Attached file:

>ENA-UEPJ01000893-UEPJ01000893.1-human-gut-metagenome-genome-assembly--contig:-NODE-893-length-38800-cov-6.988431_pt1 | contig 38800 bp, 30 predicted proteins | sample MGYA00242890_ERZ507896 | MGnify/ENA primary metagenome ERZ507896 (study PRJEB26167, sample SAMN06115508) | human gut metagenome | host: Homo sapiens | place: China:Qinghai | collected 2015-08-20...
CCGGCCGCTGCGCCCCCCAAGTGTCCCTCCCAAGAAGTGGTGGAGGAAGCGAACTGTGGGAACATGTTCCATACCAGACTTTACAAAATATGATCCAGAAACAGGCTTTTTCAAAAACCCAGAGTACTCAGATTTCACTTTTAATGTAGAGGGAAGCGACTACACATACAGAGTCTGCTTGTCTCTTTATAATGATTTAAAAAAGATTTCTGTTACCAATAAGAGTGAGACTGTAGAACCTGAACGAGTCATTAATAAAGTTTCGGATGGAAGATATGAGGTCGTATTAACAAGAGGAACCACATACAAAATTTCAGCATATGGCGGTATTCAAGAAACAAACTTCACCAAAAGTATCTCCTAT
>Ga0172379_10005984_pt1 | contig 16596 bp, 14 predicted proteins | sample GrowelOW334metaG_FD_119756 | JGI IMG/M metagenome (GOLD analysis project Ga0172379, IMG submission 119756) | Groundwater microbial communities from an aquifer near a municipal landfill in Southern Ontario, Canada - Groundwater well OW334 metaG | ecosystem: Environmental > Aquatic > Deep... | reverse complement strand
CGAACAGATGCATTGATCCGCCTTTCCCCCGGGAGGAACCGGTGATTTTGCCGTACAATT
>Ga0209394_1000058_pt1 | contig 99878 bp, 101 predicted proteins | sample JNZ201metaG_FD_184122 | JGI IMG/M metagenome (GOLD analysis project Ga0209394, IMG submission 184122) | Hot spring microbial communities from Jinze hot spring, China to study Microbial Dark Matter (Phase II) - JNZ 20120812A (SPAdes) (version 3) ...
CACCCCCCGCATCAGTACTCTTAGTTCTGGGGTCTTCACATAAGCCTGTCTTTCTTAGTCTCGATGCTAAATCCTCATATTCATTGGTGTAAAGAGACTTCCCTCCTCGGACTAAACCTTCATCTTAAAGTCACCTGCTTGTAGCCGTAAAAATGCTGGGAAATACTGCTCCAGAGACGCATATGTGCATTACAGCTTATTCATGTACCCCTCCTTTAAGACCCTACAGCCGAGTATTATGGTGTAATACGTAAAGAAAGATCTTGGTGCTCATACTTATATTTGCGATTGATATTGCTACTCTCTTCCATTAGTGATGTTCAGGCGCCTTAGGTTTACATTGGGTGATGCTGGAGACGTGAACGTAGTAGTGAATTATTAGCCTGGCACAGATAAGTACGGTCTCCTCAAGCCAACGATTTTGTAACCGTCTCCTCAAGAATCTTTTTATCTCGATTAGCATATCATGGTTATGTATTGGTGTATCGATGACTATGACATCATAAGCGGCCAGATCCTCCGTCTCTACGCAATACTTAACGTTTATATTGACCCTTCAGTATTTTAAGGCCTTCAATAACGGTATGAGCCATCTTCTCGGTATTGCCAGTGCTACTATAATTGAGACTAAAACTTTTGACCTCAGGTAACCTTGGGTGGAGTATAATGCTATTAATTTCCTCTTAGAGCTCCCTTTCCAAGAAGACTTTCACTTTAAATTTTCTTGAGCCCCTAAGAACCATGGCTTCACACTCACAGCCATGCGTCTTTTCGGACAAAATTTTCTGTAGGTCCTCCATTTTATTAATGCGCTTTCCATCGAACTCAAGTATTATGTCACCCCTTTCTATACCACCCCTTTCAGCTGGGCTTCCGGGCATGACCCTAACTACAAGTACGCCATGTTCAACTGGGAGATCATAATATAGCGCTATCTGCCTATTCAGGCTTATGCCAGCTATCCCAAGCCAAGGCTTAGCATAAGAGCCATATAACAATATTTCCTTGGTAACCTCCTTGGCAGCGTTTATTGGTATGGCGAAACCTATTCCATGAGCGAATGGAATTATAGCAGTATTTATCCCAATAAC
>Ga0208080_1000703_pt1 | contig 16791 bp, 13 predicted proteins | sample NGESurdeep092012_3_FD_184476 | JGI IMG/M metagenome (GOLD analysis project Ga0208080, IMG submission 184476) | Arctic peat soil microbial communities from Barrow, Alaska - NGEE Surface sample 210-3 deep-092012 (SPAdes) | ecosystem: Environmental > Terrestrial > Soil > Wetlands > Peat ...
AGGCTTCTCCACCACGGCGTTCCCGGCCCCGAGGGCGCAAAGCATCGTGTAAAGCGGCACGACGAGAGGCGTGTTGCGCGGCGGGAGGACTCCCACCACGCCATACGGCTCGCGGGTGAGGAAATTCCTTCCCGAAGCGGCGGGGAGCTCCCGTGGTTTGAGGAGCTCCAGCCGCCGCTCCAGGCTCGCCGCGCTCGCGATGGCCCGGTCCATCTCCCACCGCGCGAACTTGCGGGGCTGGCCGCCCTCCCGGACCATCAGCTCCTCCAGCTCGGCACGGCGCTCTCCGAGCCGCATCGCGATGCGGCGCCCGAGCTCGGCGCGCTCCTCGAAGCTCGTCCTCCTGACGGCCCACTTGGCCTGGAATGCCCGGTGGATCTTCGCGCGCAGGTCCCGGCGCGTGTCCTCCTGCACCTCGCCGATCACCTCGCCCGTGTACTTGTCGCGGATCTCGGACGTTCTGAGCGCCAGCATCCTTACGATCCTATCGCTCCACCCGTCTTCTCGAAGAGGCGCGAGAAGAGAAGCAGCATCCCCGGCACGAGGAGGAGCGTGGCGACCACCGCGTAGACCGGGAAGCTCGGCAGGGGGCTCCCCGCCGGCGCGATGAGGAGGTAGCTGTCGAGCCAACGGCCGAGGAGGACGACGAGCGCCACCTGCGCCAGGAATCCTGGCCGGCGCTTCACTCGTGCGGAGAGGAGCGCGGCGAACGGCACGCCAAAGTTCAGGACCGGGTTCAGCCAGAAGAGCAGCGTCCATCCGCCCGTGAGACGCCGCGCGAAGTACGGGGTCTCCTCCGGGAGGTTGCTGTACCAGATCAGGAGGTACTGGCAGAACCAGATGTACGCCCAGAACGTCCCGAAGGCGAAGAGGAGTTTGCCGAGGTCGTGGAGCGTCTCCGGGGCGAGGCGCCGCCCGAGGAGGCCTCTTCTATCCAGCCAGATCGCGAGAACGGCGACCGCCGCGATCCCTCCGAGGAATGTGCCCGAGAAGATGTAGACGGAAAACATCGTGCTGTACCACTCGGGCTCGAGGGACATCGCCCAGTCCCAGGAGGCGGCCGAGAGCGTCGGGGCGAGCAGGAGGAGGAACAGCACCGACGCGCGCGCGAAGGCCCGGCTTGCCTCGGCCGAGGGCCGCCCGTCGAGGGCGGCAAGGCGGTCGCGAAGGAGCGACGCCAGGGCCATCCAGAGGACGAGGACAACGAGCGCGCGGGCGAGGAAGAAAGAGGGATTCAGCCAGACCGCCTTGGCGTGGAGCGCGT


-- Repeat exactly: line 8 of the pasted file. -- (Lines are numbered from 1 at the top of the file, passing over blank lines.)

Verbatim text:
AGGCTTCTCCACCACGGCGTTCCCGGCCCCGAGGGCGCAAAGCATCGTGTAAAGCGGCACGACGAGAGGCGTGTTGCGCGGCGGGAGGACTCCCACCACGCCATACGGCTCGCGGGTGAGGAAATTCCTTCCCGAAGCGGCGGGGAGCTCCCGTGGTTTGAGGAGCTCCAGCCGCCGCTCCAGGCTCGCCGCGCTCGCGATGGCCCGGTCCATCTCCCACCGCGCGAACTTGCGGGGCTGGCCGCCCTCCCGGACCATCAGCTCCTCCAGCTCGGCACGGCGCTCTCCGAGCCGCATCGCGATGCGGCGCCCGAGCTCGGCGCGCTCCTCGAAGCTCGTCCTCCTGACGGCCCACTTGGCCTGGAATGCCCGGTGGATCTTCGCGCGCAGGTCCCGGCGCGTGTCCTCCTGCACCTCGCCGATCACCTCGCCCGTGTACTTGTCGCGGATCTCGGACGTTCTGAGCGCCAGCATCCTTACGATCCTATCGCTCCACCCGTCTTCTCGAAGAGGCGCGAGAAGAGAAGCAGCATCCCCGGCACGAGGAGGAGCGTGGCGACCACCGCGTAGACCGGGAAGCTCGGCAGGGGGCTCCCCGCCGGCGCGATGAGGAGGTAGCTGTCGAGCCAACGGCCGAGGAGGACGACGAGCGCCACCTGCGCCAGGAATCCTGGCCGGCGCTTCACTCGTGCGGAGAGGAGCGCGGCGAACGGCACGCCAAAGTTCAGGACCGGGTTCAGCCAGAAGAGCAGCGTCCATCCGCCCGTGAGACGCCGCGCGAAGTACGGGGTCTCCTCCGGGAGGTTGCTGTACCAGATCAGGAGGTACTGGCAGAACCAGATGTACGCCCAGAACGTCCCGAAGGCGAAGAGGAGTTTGCCGAGGTCGTGGAGCGTCTCCGGGGCGAGGCGCCGCCCGAGGAGGCCTCTTCTATCCAGCCAGATCGCGAGAACGGCGACCGCCGCGATCCCTCCGAGGAATGTGCCCGAGAAGATGTAGACGGAAAACATCGTGCTGTACCACTCGGGCTCGAGGGACATCGCCCAGTCCCAGGAGGCGGCCGAGAGCGTCGGGGCGAGCAGGAGGAGGAACAGCACCGACGCGCGCGCGAAGGCCCGGCTTGCCTCGGCCGAGGGCCGCCCGTCGAGGGCGGCAAGGCGGTCGCGAAGGAGCGACGCCAGGGCCATCCAGAGGACGAGGACAACGAGCGCGCGGGCGAGGAAGAAAGAGGGATTCAGCCAGACCGCCTTGGCGTGGAGCGCGT